Posted tagged ‘skeleton’

“Never go to a doctor whose office plants have died.”

October 15, 2021

Today is cool at 63˚ though it is supposed to get a bit warmer. The forecast is partly cloudy, but the sky is covered in clouds. The breeze is slight. I think it is a sweatshirt day.

I made a list of stuff I want to get done, and I’ve already crossed off one of the biggest tasks: bringing the bags of litter to the car. Gwen, being diabetic, uses the cat box to the extreme. I clean it every day and empty it far sooner than I used to. The used litter bags are heavy. I almost fell down the stairs the last time I carried some to the car. This time I used my cart. It was filled and so very heavy I could only take it one step at a time down the stairs. I pushed it near the car where it sits until I can load the car later.

Today is shot day. I’m getting flu, pneumonia and shingles. They are my first pneumonia and shingles shots. The flu I skipped last year. I was in the house all flu season.

When I was a kid, we only went to the doctor if something was wrong or when we needed shots. The doctor’s office was right beside the driveway to the school parking lot and was in a big old house. His office was on the first floor. I remember sitting and waiting on a bench and looking around the hall outside the doctor’s office. There was a tall stairway with wooden stairs and a carved newel post. I remember how shiny the wood looked. The doctor’s office was at the front of the house. I remember he had a complete skeleton hanging off a hook. His desk was huge as was the doctor. He had one of those giant bellies men sometimes get. I remember he wore a vest and a doctor’s white coat, a coat so small I figured he could never button it across his belly. When I was around 10, I went to see him after I had fallen down the stairs. It was the morning after the fall. He wasn’t gentle. He cleaned the cut by scrubbing it with a gauze pad. It hurt. It hurt a lot. I was thrilled when I didn’t get stitches as the cut was already infected so the doctor slathered something on the cut, covered it with gauze and sent me on my way.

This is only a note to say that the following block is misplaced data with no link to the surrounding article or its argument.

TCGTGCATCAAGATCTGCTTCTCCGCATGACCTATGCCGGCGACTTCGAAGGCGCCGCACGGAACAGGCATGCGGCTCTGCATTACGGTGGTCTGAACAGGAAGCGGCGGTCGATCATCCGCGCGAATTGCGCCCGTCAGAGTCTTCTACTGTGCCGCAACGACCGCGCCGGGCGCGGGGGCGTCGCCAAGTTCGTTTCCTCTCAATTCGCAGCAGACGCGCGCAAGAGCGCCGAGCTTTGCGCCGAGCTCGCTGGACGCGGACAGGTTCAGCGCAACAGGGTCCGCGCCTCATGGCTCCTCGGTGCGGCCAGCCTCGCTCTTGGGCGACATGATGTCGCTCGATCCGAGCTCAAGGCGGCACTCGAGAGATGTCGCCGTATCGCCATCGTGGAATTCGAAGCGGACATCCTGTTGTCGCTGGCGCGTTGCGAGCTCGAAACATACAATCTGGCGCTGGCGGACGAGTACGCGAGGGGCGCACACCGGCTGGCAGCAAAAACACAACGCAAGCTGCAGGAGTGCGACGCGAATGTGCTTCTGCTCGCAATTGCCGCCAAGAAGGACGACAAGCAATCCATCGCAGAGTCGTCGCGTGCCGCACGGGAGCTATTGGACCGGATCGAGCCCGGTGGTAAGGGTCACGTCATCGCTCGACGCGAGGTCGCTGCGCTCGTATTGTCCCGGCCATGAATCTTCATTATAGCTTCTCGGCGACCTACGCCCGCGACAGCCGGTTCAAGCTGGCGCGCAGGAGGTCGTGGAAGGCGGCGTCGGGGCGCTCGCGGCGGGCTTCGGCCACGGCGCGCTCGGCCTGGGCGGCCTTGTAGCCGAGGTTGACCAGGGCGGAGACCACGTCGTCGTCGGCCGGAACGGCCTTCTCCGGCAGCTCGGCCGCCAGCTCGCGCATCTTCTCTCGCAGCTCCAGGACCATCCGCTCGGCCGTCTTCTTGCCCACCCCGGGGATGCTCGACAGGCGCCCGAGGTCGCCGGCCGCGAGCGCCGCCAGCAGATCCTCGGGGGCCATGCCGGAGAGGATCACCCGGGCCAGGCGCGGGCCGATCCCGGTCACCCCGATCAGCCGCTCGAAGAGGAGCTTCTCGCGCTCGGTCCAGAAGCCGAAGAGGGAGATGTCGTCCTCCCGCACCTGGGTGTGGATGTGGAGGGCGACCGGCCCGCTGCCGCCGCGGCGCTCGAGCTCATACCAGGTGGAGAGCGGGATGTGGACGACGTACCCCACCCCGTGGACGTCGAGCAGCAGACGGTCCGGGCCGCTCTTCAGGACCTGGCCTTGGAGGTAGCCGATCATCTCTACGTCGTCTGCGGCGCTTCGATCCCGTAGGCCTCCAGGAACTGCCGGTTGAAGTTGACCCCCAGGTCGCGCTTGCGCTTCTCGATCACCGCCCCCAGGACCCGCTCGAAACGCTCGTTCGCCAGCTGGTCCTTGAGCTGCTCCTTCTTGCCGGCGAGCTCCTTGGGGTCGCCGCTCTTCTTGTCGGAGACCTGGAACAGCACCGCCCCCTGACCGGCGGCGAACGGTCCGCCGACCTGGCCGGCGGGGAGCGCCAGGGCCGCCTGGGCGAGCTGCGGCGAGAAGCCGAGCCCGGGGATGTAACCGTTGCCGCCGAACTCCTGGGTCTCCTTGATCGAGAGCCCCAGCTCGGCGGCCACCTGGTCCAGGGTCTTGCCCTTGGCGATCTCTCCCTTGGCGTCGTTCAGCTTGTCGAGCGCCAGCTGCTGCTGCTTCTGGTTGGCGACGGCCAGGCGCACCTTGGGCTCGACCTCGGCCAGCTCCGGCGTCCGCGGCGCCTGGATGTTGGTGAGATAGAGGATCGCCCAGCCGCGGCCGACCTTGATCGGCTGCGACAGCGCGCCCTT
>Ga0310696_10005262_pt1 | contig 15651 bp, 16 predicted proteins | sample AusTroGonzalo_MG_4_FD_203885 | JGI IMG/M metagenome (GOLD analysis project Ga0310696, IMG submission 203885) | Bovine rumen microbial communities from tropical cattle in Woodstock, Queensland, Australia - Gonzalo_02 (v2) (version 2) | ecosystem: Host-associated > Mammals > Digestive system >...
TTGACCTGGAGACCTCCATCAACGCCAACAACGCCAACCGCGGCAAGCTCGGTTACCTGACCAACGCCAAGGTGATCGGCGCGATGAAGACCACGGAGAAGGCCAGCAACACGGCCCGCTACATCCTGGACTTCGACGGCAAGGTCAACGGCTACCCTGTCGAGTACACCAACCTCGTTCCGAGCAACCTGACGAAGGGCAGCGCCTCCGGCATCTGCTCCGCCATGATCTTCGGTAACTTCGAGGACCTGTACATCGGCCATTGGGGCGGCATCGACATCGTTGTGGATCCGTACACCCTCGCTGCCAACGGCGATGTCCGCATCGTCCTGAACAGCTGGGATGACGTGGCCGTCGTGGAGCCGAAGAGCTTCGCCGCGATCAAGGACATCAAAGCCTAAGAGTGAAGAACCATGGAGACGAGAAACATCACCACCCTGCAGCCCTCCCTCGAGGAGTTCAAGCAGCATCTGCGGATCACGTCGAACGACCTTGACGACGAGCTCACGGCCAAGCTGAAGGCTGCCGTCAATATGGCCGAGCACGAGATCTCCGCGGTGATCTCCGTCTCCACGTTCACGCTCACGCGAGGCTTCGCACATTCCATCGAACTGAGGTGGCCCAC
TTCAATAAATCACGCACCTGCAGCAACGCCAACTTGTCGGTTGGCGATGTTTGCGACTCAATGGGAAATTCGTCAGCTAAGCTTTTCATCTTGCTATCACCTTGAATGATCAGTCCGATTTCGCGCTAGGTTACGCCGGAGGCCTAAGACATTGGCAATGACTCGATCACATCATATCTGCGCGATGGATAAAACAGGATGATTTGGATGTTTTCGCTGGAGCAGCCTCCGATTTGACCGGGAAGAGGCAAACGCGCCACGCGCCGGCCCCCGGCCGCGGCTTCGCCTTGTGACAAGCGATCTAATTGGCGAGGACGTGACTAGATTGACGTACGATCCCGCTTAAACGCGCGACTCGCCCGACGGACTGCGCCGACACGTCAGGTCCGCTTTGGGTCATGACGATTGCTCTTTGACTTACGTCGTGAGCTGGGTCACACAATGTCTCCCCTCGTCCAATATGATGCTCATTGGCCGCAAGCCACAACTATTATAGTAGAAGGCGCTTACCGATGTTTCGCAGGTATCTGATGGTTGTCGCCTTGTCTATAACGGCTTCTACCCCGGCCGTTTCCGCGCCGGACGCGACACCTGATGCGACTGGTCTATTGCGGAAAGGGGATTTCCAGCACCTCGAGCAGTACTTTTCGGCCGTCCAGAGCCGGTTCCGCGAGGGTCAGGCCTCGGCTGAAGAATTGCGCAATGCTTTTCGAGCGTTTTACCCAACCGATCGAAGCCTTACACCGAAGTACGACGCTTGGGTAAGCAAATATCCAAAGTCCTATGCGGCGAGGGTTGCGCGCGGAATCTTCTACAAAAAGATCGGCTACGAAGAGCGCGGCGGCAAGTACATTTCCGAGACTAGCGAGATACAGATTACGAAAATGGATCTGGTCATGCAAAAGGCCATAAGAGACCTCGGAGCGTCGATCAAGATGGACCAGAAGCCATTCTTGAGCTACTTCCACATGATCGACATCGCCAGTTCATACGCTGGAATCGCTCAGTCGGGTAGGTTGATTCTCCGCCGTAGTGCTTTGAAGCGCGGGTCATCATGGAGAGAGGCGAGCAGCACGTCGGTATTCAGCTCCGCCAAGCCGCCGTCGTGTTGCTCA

In Ghana, I had scratched an itchy mosquito bite on the top of my foot until it bled. It got infected. I went to the Peace Corps doctor in Accra. He was a good guy. He gave me two options: he could cut it and drain it or he could put antiseptic on it under a gauze pad. He told me the gauze pad would take 5 or 6 days until the cut was healed. Draining it would only mean a few days until it healed. I had him drain the infection. It hurt. Afterwards, he told me it would take 5 or 6 days until it was healed enough. I was a bit surprised as he had told me a few days. He admitted he lied figuring that was the only way I’d have it cut and drained. He was right.

P.S. I went to the deck a bit ago, and there was my stolen African statue just lying there. It didn’t even have bite marks. I hope Nala brings back the tagine next.

“I recently went to a new doctor and noticed he was located in something called the Professional Building. I felt better right away. “

March 30, 2017

Today is a New England spring day. The sun is bright, the sky is blue, and it’s in the mid-40’s. The weatherman calls this seasonable. I call it chilly.

Yesterday was a busy day for me. I was out and about early. I had a doctor’s appointment at 9:30 so I slept on the downstairs couch and set an Alexa alarm to wake me up. She did just fine. The doctor has decided my back needs to be looked at again. He used his knee hammer on my right leg five or six times before it reacted with that quick kick. “Something’s wrong with this knee,” was his professional opinion based on years of schooling followed by years of doctoring. I tell him about that knee every year, and every year he schedules tests which show nothing. This year we’ll do another MRI on my back.

When I was a kid, we never had regularly scheduled visits to doctors or dentists. We went only for apparent pain or injury. I remember seeing the doctor a day or two after I fell down the stairs when I was ten. I remember that doctor well. Pain sometimes does that: etches an event into a memory which dims but never disappears. That doctor, the one with no bedside manner, cleaned my chin gash quickly and painfully.

I remember sitting with my mother and then being called into the doctor’s office. It was huge with high ceilings and lots of wood around doors and windows. The office was in the front downstairs room of his house. The doctor was huge with the sort of big belly some old men seem to get. He always wore a vest with suspenders underneath. The desk was wooden and befitting a huge man. He had a skeleton hanging near his desk. That fascinated me. He checked the gash then cleaned it as if he were cleaning tile grout and then put a butterfly bandage on it. He told my mother it needed stitches, but the cut had become infected in the day or two since the fall so he couldn’t close it. I was thrilled. I didn’t care if that cut stayed opened forever. All I cared about was no stitches.

I loved my first dentist. He always used gas so I never felt any pain, but my father made me switch from that painless, expensive, dentist to a really old, cheap, dentist who didn’t even use novocaine. I swear his drill was a pedal model like the old sewing machines. I remember gripping the chair arms so hard I must have left finger impressions. He soured me on dentists for a long time, but I had to have all dental work finished before I went to Peace Corps staging in Philadelphia. I faced my bête noire and was triumphant. At the dental check in Philadelphia,  I was perfect, good to go.

I figure if my back is my only complaint, I can manage. I can still be good to go.


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